The failure of the free will doctrine undermines this however.  So it's quite reasonable (albeit potentially frightening for all the reasons lightly touched in the third paragraph) to talk about thoughts as agents of sickness the same way we talk about having a cold or exposure to poison ivy or ingesting strychnine.

One source of our fear is of course the social stereotype and stigma of mental illness. While the term itself denotes the mere fact of being sick in or by ones thoughts and emotions, the social connotations imply a severe, intractable, quasi-criminal existential threat, or a permanent invalid. This not only causes people to react to mental illness in inappropriate, unhelpful and excessive ways, it also causes them to require claims that something is a mental illness meet that criteria.  There's even a confounding ambivalence between the conceptions of threat vs. sufferer.  There's an insidious cultural mythology about schizophrenia that the psychosis somehow overrides the ability to be miserable. Spend a week on a psych ward and you learn that is not the case. Psychosis is a wholesale distributor of profound human misery and despair.

But the fact remains, mental illness in the public mind implies permanent menace or permanent uselessness. In our minds, there are no mental health equivalents to having a cold, or being laid up with a mental equivalent of home-puking-your-guts-out-you-poor-thing. In those physical analogs the ailments are mere impediments to flourishing, calling for the right measures of aid, healing, and understanding.  We have trouble seeing mental illness this way. It's getting better but we have a long way to go.  This is not to say that we don't respond to mental suffering or struggle properly either.  Coming to the aid of someone mentally and emotionally overwhelmed by circumstances (divorce, job loss, death of loved one) is common practice. So is trying to help someone who we realize has misunderstandings that cause them to suffer and grossly impede their ability to flourish. Yet we can't quite bring ourselves to acknowledge them as sickened or afflicted in the same fashion we acknowledge someone with Influenza. They have to be broken by it some way first, and even then there are lots of reservations.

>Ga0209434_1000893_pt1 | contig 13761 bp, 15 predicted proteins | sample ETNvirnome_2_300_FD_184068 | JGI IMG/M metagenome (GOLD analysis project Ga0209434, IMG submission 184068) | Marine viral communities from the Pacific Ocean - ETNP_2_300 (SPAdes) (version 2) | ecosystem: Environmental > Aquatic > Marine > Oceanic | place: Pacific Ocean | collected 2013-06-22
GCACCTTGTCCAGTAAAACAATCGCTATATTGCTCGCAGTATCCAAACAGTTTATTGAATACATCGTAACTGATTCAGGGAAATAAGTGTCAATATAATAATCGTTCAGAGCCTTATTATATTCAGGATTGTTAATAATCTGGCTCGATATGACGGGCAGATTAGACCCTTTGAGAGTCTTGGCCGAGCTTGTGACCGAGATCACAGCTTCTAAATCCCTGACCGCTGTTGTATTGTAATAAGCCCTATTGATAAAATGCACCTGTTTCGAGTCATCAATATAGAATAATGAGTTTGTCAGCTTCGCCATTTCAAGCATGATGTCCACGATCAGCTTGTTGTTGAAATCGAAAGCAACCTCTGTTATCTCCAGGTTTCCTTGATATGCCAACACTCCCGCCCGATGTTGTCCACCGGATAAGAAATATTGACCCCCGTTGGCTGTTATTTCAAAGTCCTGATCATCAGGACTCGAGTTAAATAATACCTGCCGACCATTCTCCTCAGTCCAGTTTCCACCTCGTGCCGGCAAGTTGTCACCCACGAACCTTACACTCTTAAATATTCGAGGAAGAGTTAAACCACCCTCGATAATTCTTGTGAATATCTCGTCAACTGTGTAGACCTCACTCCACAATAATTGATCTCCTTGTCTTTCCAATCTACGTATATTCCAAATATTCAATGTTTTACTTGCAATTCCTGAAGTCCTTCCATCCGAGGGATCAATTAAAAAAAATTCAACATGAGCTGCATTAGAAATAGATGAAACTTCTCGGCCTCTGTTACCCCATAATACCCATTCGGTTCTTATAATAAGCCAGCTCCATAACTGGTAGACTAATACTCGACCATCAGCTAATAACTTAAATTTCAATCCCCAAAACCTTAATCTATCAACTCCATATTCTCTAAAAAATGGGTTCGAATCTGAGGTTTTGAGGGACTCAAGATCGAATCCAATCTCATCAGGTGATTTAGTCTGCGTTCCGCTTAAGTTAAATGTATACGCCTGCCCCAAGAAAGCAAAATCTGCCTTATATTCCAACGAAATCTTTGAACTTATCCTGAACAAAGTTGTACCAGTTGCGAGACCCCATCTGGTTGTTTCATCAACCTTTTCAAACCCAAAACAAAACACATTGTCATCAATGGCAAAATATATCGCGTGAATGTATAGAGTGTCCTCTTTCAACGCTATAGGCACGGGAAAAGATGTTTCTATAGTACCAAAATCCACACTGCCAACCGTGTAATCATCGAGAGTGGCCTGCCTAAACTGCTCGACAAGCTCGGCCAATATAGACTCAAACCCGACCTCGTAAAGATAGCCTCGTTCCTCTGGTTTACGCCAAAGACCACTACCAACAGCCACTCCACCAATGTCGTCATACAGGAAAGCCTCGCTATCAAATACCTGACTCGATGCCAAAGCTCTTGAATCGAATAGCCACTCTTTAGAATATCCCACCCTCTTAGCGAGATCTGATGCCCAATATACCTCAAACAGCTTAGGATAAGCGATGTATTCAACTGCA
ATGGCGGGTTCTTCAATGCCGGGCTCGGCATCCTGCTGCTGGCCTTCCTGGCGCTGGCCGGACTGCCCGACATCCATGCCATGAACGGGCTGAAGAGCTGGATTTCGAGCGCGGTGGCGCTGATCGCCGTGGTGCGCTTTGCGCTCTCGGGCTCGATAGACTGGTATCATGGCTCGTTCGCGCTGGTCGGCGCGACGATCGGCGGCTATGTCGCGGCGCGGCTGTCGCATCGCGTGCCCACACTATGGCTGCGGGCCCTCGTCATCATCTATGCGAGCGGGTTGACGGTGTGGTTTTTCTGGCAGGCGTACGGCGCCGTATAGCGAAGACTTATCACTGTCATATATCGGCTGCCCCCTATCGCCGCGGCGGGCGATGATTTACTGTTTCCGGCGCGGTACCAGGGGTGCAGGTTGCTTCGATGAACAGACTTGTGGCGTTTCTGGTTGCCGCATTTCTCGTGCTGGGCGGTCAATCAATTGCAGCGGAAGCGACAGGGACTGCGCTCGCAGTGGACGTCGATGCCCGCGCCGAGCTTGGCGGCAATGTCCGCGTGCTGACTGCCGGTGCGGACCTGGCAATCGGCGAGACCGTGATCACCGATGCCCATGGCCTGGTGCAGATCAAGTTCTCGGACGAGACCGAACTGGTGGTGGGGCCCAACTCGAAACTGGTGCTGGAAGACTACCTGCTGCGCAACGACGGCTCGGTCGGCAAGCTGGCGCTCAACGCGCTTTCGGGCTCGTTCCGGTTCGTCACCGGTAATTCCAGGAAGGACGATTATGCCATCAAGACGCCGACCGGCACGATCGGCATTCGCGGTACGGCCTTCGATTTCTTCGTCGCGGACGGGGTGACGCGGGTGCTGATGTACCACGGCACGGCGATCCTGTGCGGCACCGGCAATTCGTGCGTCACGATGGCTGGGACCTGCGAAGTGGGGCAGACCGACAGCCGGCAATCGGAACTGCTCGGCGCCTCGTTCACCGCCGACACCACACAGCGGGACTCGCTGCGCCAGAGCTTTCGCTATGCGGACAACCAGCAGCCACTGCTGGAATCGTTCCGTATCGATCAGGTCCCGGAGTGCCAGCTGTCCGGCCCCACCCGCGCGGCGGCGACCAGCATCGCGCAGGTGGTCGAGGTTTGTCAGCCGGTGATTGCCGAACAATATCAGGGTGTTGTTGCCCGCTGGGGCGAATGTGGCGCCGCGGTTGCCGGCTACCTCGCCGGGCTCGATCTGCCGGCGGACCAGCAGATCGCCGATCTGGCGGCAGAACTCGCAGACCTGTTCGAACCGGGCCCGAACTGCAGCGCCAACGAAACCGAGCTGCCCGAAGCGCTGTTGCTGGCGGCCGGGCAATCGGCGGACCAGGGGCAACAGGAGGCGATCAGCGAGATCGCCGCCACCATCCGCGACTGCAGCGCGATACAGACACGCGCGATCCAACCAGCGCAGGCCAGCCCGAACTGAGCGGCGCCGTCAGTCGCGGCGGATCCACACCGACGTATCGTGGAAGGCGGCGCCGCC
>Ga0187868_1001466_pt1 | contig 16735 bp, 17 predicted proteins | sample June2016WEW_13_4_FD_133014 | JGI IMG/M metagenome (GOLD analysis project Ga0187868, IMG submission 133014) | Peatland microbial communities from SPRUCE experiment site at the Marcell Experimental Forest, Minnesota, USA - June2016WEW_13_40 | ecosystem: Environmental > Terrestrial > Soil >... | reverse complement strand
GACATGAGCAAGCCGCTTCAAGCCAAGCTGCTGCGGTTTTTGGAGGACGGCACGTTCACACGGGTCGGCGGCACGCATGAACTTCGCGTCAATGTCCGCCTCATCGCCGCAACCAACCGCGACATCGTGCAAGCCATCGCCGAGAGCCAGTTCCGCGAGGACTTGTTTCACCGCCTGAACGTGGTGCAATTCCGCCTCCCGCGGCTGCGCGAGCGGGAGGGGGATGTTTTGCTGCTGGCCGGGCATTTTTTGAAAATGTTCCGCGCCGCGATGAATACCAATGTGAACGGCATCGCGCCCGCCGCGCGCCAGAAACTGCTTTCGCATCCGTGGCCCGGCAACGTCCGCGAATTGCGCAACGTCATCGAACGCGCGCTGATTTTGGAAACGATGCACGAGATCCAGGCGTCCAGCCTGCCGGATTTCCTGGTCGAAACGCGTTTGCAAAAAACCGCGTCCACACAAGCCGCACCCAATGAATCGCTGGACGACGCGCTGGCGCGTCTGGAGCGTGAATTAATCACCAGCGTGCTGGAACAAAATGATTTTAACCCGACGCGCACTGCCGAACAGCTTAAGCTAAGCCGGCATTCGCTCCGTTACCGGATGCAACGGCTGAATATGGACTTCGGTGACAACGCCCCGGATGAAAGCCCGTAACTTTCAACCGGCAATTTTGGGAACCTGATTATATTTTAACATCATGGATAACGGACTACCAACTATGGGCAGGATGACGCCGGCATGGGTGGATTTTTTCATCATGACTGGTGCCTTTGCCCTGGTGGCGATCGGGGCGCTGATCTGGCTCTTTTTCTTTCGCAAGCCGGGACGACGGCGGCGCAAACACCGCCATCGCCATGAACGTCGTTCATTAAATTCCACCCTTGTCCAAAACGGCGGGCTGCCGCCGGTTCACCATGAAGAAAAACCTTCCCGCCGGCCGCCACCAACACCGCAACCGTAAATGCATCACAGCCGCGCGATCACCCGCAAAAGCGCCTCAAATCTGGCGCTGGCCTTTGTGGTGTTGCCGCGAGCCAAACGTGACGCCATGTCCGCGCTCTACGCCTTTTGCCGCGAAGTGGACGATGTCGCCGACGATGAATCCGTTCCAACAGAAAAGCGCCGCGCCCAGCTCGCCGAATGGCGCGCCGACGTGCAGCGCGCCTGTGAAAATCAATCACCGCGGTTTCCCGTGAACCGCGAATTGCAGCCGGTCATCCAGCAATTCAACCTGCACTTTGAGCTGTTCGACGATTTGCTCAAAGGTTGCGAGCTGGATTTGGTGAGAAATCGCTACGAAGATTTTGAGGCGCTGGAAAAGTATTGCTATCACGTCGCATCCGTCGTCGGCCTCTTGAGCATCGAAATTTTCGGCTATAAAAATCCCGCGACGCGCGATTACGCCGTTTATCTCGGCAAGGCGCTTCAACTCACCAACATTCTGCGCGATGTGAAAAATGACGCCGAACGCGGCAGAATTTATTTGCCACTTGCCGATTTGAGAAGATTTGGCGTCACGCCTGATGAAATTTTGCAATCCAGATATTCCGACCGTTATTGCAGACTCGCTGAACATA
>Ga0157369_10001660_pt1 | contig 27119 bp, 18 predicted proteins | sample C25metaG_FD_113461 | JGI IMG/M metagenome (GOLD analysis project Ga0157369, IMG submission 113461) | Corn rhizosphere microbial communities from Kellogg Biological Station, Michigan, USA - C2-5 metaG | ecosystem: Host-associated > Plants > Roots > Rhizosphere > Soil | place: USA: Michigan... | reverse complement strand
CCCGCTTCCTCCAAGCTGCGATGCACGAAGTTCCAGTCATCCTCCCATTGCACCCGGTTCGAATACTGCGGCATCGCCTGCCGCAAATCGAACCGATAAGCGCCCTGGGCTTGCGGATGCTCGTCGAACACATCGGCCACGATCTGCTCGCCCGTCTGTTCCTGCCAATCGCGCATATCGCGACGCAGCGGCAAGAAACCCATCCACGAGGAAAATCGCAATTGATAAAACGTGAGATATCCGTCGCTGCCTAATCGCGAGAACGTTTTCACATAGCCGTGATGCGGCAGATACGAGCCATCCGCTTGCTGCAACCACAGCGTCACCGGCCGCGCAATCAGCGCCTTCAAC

The point of all this being that until our conception of mental illness develops the same level of nuance that our conception of physical (read not-mental) illness has, tagging anything as a mental illness will be problematic. The originator may have a very properly nuanced claim about why a certain thing can be properly called such, and may even articulate the nuance well. Yet until society is ready to receive that nuance without recasting it into the misconceptions that currently hold sway this this will remain a risky business indeed.

Still one can't rule out an eventual utility to letting some beliefs get treated as illness.  Take a case where a person has trust issues and has come to believe their spouse is unfaithful. There may have even been a past indiscretion, but they've worked hard to reconcile.  The transgressor has repented, and is genuinely sorry, and for all practical purposes can be trusted, but their spouse just can't shed the belief in their infidelity.  They know that this is because of the trust issues. They have an adult understanding of the psychogenic source of the the belief's persistence.  If there were a reliable methodological aide to changing that belief, and if they wanted to access it for the purpose of allowing their relationship to flourish going forward, would it be ethical not to provide it?  It may not be possible to abdicate our obligation to solve ethical questions just because they wouldn't exist without the methodology.